This silver dessert fork from the “Tulip” pattern, was designed by Henrich Vogeler in 1898-99, and produced by the firm of M. H. Wilkens & Söhn  in Bremen, Germany. Vogeler’s Tulip pattern is one of the most graceful German flatware patterns of the Jugendstil period, and this particular piece shows the pattern well.

Vogeler, trained as a painter and architect, was a prolific designer of flatware and also produced graphic art, textile, and furniture design. In many of his flatware patterns he featured floral and avian motifs. For the Tulip service, Vogeler used the actual form of the flower, its leaves, and stalk to shape the individual items. Above a gently curving handle, the head of this fork rises like a flower blossom from a stem-like shaft encased in leaves. In the accompanying silver dessert knife, the transition from handle to blade is treated in an especially fluid, organic manner.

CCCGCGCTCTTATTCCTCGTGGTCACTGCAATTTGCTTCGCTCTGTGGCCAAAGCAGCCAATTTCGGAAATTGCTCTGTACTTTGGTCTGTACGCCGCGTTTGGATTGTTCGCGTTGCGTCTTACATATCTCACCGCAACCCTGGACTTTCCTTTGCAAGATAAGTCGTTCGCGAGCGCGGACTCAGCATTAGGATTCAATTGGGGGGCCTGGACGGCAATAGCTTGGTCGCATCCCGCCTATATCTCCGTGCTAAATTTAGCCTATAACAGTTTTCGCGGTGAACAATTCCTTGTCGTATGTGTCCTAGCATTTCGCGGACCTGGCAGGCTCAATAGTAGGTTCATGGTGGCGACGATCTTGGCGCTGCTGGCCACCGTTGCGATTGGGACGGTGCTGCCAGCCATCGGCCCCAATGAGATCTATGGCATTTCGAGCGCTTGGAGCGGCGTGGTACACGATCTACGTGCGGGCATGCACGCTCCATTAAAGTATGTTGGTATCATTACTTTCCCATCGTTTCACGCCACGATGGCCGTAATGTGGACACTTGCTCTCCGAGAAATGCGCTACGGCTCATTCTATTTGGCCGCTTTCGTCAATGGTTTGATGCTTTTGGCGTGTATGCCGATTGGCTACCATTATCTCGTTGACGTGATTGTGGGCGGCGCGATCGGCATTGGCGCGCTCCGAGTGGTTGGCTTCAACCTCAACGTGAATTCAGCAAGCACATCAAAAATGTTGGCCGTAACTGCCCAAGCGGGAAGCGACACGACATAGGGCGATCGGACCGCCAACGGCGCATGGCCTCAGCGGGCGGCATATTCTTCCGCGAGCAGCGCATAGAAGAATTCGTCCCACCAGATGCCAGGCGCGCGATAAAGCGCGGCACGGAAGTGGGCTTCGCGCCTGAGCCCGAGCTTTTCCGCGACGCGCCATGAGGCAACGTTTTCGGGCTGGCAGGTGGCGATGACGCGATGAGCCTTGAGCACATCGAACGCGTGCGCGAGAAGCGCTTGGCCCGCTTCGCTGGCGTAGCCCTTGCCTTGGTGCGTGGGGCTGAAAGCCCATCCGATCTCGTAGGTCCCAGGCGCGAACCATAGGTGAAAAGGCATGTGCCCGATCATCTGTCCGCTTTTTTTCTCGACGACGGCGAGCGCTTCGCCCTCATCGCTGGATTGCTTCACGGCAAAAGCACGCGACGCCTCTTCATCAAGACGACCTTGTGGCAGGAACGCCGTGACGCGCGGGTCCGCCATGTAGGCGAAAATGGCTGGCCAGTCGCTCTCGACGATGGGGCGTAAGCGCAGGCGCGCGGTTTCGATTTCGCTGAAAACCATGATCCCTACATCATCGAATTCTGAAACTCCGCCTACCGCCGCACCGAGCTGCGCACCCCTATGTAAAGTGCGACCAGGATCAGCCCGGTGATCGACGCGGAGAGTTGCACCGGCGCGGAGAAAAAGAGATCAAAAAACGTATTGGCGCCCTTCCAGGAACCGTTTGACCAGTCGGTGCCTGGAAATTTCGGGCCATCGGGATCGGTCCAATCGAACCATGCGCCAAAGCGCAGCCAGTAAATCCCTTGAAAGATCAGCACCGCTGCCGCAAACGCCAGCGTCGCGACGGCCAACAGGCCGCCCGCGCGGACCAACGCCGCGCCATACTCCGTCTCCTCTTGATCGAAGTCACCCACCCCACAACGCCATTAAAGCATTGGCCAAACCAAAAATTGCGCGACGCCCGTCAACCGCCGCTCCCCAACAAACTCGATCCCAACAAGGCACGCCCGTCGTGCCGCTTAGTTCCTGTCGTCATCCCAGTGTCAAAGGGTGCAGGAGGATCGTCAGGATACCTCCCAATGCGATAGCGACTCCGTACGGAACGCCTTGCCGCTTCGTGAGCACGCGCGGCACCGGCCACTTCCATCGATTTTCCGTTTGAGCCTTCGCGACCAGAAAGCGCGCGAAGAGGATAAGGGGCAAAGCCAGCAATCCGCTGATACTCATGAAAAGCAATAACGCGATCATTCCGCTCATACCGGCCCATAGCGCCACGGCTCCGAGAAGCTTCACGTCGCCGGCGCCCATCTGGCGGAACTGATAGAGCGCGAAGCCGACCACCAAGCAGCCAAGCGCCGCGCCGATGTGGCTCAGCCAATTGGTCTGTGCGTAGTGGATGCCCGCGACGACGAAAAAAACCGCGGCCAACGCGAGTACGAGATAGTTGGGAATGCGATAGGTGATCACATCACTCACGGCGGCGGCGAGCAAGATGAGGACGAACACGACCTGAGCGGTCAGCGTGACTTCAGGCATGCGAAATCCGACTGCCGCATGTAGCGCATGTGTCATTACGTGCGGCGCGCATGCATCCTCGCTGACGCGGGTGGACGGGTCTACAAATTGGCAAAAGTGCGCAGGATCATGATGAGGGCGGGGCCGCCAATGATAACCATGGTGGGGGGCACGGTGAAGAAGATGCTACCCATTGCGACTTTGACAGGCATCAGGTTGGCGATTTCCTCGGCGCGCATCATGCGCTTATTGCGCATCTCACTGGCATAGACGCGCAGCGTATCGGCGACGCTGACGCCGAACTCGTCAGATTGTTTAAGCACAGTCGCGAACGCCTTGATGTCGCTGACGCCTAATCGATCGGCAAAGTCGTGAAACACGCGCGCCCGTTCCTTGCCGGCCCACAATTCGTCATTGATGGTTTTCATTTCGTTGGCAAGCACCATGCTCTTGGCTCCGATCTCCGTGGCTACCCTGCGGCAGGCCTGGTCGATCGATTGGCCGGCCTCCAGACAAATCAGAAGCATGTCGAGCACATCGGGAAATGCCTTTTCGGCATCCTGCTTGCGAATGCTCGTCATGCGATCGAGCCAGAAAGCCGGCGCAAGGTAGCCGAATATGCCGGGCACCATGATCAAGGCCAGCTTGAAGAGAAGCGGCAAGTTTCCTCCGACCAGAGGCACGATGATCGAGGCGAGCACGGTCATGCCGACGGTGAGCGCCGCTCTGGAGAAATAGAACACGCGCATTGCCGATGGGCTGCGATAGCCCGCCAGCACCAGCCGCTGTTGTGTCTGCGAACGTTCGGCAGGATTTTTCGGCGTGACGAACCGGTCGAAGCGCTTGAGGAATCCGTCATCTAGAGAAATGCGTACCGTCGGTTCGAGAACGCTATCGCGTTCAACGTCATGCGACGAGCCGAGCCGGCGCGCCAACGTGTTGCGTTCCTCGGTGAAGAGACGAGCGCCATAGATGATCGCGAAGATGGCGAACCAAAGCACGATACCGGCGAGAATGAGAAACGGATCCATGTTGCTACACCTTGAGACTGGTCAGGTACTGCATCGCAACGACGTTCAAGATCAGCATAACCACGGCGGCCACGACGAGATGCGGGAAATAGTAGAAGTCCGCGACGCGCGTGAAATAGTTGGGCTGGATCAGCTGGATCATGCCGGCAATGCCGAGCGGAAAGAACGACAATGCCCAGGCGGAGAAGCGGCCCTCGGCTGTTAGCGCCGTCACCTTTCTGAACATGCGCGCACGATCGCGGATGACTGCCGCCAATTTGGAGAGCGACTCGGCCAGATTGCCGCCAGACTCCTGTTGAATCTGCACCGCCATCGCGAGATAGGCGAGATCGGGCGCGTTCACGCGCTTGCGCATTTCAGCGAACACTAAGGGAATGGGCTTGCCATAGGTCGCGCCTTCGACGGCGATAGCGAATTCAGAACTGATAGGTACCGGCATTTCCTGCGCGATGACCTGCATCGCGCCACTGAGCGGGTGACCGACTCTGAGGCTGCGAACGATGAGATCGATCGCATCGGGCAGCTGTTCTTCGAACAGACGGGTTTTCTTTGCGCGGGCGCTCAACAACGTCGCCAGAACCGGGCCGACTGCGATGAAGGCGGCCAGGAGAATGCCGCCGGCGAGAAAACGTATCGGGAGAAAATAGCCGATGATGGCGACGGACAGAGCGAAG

The Tulip pattern was commissioned by Alfred Walter Heymel, influential publisher of Die Insel (The Island) and remained in private production for several years. The interior of Heymel’s Munich apartment was designed by Vogeler and R. A. Schroeder. Vogeler provided dining room wall decoration, lighting fixtures, tables, and fruit bowls, as well as the Tulip flatware. Starting in 1901, the Tulip pattern was carried by the trendy Paris department store Maison Moderne, under the directorship of Julius Meyer-Graefe. By 1902 or 1903, Vogeler’s Tulip flatware came on the open market and was being offered in the Wilkens & Söhne company catalogue as pattern “No. 147.”

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